Instead, they apply compost and mulch on top of the soil, resulting in a springy layering of nutrients and helpful organisms.

Class began with eight students whose woodworking experience ranged from little to lifelong. Wood-crafting training manager Sam Payton, 25, a fine-furniture builder, showed us how to make sturdy table legs out of crooked branches of birch.

We use d traditional hand tools and modern power tools to fashion the mortise -and -tenon joints. After a day of collaborating on a couple of tables, we left with visions of hand-hewn furniture filling our homes.

At Tangerini's Spring Street Farm in Millis, Mass., classes in making window boxes, living wreaths, hanging herb baskets, and landscape design draw visitors from all over New England. Laura Tangerini, 48, and her husband Charlie, 62, have been farming here for 11 years, during which their property has evolved into a destination farm with a cafe, children's mini-farm, trails, hay rides, and pick-your-own vegetables, fruit, and flowers.

``You can only get so much from selling produce," said Laura Tangerini. When they diversified into agritourism, their annual income more than quadrupled.

``People can't take their kids to grandma and grandpa's farm anymore," said Beth Kennett, 50, owner of Liberty Hill Farm , a small, family dairy operation in Rochester, Vt., and chairwoman of the Vermont Farms! Association. `` . . . People still want that authentic farm experience. They want to know where their food is coming from, and they want their children to know."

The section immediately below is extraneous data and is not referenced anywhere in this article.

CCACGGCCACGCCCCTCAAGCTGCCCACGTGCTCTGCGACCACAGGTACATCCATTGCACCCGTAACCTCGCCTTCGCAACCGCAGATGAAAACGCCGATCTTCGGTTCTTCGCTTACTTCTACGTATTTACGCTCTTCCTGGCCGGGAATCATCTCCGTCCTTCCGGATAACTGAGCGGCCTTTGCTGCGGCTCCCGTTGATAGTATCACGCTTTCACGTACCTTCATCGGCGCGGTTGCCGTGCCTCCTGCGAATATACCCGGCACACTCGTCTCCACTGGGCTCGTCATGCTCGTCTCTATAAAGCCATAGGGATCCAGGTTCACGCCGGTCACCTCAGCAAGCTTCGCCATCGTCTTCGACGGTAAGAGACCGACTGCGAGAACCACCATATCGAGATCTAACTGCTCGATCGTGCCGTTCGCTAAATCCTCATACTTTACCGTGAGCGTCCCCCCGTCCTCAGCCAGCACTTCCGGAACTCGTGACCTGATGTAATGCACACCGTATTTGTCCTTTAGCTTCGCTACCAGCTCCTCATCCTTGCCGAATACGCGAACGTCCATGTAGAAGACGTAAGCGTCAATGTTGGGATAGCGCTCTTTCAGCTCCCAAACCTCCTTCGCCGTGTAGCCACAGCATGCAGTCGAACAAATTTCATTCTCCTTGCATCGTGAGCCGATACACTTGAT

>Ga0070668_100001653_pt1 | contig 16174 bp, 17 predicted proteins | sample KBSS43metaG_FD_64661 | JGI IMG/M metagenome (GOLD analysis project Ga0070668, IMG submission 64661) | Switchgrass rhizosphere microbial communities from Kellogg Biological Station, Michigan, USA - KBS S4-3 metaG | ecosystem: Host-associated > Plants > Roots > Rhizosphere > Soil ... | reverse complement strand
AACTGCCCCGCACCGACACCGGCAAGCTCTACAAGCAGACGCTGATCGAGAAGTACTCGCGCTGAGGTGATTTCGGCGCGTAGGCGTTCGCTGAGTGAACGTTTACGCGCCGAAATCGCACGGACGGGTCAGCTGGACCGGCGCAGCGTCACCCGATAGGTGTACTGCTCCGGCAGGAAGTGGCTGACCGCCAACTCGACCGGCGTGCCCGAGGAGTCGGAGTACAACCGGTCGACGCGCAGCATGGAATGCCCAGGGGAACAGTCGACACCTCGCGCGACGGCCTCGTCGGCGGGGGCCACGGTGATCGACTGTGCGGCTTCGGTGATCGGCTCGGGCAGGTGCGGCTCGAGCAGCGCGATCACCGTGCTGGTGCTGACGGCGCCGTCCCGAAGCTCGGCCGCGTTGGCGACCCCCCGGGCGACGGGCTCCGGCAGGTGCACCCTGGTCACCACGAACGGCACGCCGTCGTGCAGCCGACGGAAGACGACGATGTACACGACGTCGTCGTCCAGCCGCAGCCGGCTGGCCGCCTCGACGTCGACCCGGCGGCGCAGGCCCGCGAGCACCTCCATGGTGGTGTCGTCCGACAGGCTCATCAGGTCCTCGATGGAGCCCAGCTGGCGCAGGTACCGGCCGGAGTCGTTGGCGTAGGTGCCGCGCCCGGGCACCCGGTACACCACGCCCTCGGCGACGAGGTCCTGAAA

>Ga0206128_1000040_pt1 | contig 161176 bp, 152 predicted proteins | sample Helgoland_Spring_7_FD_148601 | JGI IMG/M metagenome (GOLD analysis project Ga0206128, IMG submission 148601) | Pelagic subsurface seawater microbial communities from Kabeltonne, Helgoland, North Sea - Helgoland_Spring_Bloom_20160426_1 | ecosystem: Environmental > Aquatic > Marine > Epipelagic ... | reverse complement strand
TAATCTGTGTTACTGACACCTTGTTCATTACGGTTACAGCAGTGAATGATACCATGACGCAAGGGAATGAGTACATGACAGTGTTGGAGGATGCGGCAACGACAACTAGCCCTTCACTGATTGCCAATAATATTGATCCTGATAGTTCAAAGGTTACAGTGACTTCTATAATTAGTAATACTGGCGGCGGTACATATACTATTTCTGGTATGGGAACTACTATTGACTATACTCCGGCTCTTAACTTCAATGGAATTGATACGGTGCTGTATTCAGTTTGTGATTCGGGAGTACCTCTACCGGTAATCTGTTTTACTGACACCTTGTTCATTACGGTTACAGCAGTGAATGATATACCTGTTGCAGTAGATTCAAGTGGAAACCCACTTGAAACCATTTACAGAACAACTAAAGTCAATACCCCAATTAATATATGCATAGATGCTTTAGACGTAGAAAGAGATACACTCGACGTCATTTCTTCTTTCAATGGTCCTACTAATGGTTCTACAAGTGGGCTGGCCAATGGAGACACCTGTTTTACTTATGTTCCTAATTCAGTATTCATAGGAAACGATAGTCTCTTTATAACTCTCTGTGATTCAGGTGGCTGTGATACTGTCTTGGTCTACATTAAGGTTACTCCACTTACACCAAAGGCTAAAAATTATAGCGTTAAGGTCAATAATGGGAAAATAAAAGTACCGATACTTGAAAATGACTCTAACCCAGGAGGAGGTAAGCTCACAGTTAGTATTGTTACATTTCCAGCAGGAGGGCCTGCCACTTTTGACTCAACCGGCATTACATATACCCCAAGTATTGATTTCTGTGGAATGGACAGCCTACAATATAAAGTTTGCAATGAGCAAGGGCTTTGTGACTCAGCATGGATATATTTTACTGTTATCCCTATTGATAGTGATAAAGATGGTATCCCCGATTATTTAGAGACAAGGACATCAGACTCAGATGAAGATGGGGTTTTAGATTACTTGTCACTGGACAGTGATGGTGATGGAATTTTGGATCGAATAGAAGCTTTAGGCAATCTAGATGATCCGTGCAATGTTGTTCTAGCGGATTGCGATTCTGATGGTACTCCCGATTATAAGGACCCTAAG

She recounted how some visitors are surprised to learn that a cow has to have a calf before she can give milk, or that eggs come from living, squawking chickens. Or that, on average, supermarket produce travels 1,500 miles to reach your table .

``Farms are the hub of community," said Kennett. ``We're the original stewards of the land. When people leave here, they have a better understanding of how every choice they make has a local as well as a global impact." She recalled a visitor from New Jersey who later found out that sweet corn in her supermarket at home had come from New Zealand. After her visit to Liberty Hill, she was inspired to wait until she could buy it from a farmer in her community.